There is something magical about spending time in a book store and I really hope they manage to find their way through all the changes, as life would be lessened by their absence. It was delightful to be able to browse and read the dust jackets and see what they had on display. I could spend an entire day in a book store and not get the least bit bored. While I was there I found 3 books that I want to read, EmbassyTown by China Mieville, Robopocalypse: A Novel by Daniel H. Wilson, and The Quantum Thief by Hannu Rajaniemi. Just like that. I hadn’t seen these online except I think I remember someone on Twitter mentioning that they thought Robopocalypse was awesome, but I had no idea what it was about. All of these books have imaginative ideas for the premise of the book. Stuff that makes you say, “Wow, that’s so cool!” I‘m amazed at their ideas, they are so original and interesting, and it’s humbling to the novice writer. I really need to do this more often. Whenever I see books, it makes me want all the more to finish mine, whether it’s the grocery store, the drugstore or the bookstore. There are so many people writing books these days. Is it more than before or does it just seem that way because I’m paying attention?

Clear Ether!

The Graduation Speech

My daughter graduated this past weekend and she had a speaking role.  We didn’t get a preview of her speech and were blown away by not only the content of her speech but the professional delivery.  I’ve had a couple of WOW moments with her and this was one of them.  I just wanted to share the speech here:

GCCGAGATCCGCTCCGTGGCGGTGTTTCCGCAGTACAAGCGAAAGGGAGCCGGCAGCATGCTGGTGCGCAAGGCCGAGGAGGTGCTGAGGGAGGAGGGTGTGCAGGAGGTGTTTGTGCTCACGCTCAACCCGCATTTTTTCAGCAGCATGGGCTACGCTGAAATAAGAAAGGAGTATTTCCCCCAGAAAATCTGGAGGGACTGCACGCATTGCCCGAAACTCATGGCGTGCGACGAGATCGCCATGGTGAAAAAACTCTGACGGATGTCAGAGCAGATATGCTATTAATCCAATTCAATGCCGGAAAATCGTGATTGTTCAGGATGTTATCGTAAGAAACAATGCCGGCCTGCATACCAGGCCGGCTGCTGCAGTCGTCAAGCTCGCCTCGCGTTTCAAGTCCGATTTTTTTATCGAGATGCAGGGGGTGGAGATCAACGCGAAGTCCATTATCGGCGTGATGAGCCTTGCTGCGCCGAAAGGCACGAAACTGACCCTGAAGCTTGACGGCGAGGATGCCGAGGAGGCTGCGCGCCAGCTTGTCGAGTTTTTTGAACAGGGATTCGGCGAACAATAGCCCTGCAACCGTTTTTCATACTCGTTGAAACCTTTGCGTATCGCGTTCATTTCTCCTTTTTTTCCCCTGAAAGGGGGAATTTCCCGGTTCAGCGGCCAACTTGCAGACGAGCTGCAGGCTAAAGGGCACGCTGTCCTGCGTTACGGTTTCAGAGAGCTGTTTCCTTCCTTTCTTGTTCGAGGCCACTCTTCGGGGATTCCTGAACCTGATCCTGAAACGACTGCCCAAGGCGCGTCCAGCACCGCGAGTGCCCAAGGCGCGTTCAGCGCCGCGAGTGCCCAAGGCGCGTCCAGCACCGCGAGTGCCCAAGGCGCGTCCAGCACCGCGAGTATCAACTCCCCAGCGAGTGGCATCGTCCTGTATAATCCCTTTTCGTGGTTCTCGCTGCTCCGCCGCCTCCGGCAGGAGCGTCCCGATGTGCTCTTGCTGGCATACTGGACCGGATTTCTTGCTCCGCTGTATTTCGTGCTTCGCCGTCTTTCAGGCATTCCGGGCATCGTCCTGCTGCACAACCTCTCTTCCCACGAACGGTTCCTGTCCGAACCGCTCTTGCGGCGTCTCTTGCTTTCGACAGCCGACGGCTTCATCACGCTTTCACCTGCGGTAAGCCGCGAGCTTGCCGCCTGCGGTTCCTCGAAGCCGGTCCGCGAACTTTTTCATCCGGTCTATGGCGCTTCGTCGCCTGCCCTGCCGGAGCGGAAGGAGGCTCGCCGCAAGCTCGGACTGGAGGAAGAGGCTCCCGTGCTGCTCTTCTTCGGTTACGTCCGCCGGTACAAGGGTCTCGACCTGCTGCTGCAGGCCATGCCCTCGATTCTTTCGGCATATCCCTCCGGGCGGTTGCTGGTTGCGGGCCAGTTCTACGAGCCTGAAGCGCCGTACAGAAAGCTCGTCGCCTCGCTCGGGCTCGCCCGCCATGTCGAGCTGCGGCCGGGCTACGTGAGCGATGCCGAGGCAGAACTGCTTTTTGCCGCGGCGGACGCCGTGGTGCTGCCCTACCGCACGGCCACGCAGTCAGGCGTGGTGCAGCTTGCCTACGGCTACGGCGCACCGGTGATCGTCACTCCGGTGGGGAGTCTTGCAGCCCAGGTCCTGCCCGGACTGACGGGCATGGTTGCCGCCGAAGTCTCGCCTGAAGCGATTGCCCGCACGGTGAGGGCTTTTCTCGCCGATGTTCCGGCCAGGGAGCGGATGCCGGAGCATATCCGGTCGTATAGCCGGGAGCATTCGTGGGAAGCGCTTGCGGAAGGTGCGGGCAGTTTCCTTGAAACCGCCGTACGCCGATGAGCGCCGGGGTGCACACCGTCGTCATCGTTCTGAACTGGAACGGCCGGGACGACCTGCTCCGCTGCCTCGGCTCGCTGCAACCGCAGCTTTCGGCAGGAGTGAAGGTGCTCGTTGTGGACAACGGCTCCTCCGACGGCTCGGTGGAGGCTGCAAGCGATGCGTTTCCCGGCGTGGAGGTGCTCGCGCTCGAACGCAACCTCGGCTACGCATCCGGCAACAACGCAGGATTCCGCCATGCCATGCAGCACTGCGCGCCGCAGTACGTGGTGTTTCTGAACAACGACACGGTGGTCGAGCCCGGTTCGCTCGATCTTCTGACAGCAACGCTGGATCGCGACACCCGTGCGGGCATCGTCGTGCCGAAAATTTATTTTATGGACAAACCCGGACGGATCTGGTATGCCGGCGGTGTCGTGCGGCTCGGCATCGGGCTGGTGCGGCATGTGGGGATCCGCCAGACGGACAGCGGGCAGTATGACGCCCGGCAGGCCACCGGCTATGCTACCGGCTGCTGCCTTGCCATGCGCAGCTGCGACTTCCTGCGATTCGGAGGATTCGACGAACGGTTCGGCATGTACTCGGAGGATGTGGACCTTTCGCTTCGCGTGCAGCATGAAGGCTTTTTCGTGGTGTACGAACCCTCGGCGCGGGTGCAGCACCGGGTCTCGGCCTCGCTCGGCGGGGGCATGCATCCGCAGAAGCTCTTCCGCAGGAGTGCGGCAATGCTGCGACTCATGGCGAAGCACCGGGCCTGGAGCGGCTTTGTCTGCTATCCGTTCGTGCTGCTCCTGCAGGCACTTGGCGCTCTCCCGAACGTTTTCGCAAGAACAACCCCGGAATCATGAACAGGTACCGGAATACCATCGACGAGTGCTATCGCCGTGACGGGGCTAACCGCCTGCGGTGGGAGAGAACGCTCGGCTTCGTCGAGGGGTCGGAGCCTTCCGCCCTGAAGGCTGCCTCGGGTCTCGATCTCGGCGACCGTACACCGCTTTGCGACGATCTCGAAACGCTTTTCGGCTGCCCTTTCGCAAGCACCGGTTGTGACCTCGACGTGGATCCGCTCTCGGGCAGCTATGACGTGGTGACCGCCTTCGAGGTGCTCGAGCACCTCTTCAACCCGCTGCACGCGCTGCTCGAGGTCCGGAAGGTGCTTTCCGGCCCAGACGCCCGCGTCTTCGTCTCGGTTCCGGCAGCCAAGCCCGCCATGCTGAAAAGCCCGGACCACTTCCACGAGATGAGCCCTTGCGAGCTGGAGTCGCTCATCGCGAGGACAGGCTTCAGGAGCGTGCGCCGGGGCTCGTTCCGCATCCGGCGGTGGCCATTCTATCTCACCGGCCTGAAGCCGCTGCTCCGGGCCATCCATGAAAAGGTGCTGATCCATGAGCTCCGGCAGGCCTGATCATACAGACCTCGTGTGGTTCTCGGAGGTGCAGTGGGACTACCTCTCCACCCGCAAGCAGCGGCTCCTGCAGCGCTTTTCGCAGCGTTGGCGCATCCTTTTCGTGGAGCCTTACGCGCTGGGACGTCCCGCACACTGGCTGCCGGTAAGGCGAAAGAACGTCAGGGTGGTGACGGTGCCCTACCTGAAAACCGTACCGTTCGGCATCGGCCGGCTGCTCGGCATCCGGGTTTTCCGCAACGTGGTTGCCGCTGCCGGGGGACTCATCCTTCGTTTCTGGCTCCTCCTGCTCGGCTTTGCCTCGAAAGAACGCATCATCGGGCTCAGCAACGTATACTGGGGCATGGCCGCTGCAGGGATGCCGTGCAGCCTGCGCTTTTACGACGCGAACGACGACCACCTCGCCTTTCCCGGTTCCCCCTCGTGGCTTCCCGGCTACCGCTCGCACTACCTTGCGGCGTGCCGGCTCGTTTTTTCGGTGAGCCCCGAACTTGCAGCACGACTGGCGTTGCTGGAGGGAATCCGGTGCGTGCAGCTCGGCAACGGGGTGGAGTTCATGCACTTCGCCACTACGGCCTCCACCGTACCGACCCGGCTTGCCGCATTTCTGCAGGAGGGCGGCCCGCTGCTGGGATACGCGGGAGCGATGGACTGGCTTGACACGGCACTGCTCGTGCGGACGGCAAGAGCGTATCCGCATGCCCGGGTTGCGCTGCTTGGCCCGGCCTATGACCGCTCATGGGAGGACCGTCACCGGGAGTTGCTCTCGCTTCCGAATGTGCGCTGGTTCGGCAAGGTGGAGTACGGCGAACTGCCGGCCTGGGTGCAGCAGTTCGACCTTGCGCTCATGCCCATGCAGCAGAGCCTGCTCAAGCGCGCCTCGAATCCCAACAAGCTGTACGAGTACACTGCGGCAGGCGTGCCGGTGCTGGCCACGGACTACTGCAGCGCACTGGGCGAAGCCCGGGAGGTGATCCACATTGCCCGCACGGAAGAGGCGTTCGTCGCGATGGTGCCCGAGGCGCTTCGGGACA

Why Growing up is Bad for Your Health

So, upon being told that I was to be Salutatorian, I decided it would be a good idea to look up what a Salutatorian does. It’s not always a good sign when you can barely say your own title without messing it up. I mean, that has a coolness factor to it and everything, but not very telling of what I’m supposed to do besides make a fool of myself up here.

So, I did what every good student does: I went to Wikipedia.

First off, Wikipedia told me that my first job is to congratulate you. So…congratulations! For a reward, you get to sit around in a sweaty blue robe and listen to me talk. Yes, you are very excited about this.

But seriously, congratulations. I know this has been a rough journey, but you guys…we’re finally here! We made it! We’re grown-ups now!

Did you know that salutatorians really like to talk about growing up? Like, way a lot. It’s a huge deal, apparently. The “thing to do”. So, I’ve been racking my brain, trying to figure out my two cents on growing up.

But, everyone…I must admit, I’ve been thinking about it, and on the topic of growing up, I really have only one big thing to say:

I’m really sorry.

Seriously. This growing up thing…it’s kinda…not that great.

Now, growing up does involve some grand aspects—many of which you have already experienced, maybe without realizing it at first. Greater freedom of choice, more widespread respect for you and your opinions, little to no curfew. You’ve, seemingly at random, become a person who no longer receives crayons when you go to a restaurant.

Honestly, I don’t know whether to be happy or sad about that.

But, to make up for it, you can all drive, vote, hang out with who you want, and become whoever you want to be. It’s a good era to be a grown up.

Now, those things aren’t crayons, or Saturday morning cartoons, or ball pits, or big inflatable jumping castles, but, you know. I mean, Lord knows that when I see an inflatable jumping castle, there is no force in the world that can stop me from jumping in it except a sign that says “Only kids 120 pounds and under.”

So, no adults allowed. And…somehow, that means me.

That’s weird.